Independence of Smith-dominated alternatives
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Independence of Smith-dominated alternatives (ISDA, also known as Weak independence of irrelevant alternatives) is a voting system criterion defined such that its satisfaction by a voting system occurs when the selection of the winner is independent of candidates who are not within the Smith set.
A simple way to describe it is that if a voting system is ISDA, then whenever you can partition the candidates into group A and group B such that each candidate in group A is preferred over each candidate in group B, you can eliminate all candidates of group B without changing the outcome of the election.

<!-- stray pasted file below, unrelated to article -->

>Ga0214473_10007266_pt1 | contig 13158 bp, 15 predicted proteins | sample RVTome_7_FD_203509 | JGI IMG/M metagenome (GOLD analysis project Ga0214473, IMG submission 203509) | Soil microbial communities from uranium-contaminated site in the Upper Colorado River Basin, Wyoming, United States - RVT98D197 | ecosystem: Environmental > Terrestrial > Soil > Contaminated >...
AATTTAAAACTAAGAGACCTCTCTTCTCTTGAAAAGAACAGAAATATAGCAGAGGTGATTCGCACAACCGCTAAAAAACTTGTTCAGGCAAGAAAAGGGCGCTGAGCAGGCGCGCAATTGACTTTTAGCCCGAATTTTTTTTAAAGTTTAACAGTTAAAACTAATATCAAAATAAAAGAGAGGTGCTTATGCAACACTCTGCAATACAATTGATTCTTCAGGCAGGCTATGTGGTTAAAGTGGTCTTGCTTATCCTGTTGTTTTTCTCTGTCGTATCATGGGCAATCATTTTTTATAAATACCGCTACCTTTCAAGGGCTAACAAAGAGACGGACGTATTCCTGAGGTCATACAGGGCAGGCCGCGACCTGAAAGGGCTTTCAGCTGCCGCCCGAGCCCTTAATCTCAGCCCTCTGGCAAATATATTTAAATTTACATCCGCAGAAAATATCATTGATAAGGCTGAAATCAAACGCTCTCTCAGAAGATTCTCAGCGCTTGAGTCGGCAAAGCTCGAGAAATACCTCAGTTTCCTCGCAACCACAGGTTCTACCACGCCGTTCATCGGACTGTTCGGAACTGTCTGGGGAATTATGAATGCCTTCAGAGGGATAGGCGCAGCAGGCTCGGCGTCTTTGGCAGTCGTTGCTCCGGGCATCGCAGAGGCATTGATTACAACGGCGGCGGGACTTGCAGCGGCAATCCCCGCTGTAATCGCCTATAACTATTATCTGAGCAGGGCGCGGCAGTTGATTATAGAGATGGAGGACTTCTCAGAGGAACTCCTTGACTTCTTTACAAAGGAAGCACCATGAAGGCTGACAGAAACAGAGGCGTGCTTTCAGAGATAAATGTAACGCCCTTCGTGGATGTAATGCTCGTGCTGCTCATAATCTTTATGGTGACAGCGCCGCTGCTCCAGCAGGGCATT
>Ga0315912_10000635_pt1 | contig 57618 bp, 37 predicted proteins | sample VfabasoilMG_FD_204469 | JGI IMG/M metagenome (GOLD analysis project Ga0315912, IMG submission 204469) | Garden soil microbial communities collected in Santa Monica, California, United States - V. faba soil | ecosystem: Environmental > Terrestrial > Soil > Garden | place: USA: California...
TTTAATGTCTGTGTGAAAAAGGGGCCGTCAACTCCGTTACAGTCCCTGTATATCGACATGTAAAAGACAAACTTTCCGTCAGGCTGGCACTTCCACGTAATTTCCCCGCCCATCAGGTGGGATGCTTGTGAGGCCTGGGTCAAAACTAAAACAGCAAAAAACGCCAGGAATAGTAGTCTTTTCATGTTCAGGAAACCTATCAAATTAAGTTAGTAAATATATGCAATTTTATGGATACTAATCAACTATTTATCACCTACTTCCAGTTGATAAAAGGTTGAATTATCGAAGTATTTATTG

Any election method that is independent of Smith-dominated alternatives automatically satisfies the Smith criterion, and all criteria implied by it, notably the Condorcet criterion and the mutual majority criterion.
If P is separable and neutral, then the relative standing of A and B depends only on the ranks each voter gives A and B (i.e., not on how he assigns the remaining candidates to the remaining ranks). 
- Lemma 2 of Smith, John H. (November 1973). "Aggregation of preferences with variable electorate". Econometrica. 41 (6): 1027–1041. doi:10.2307/1914033.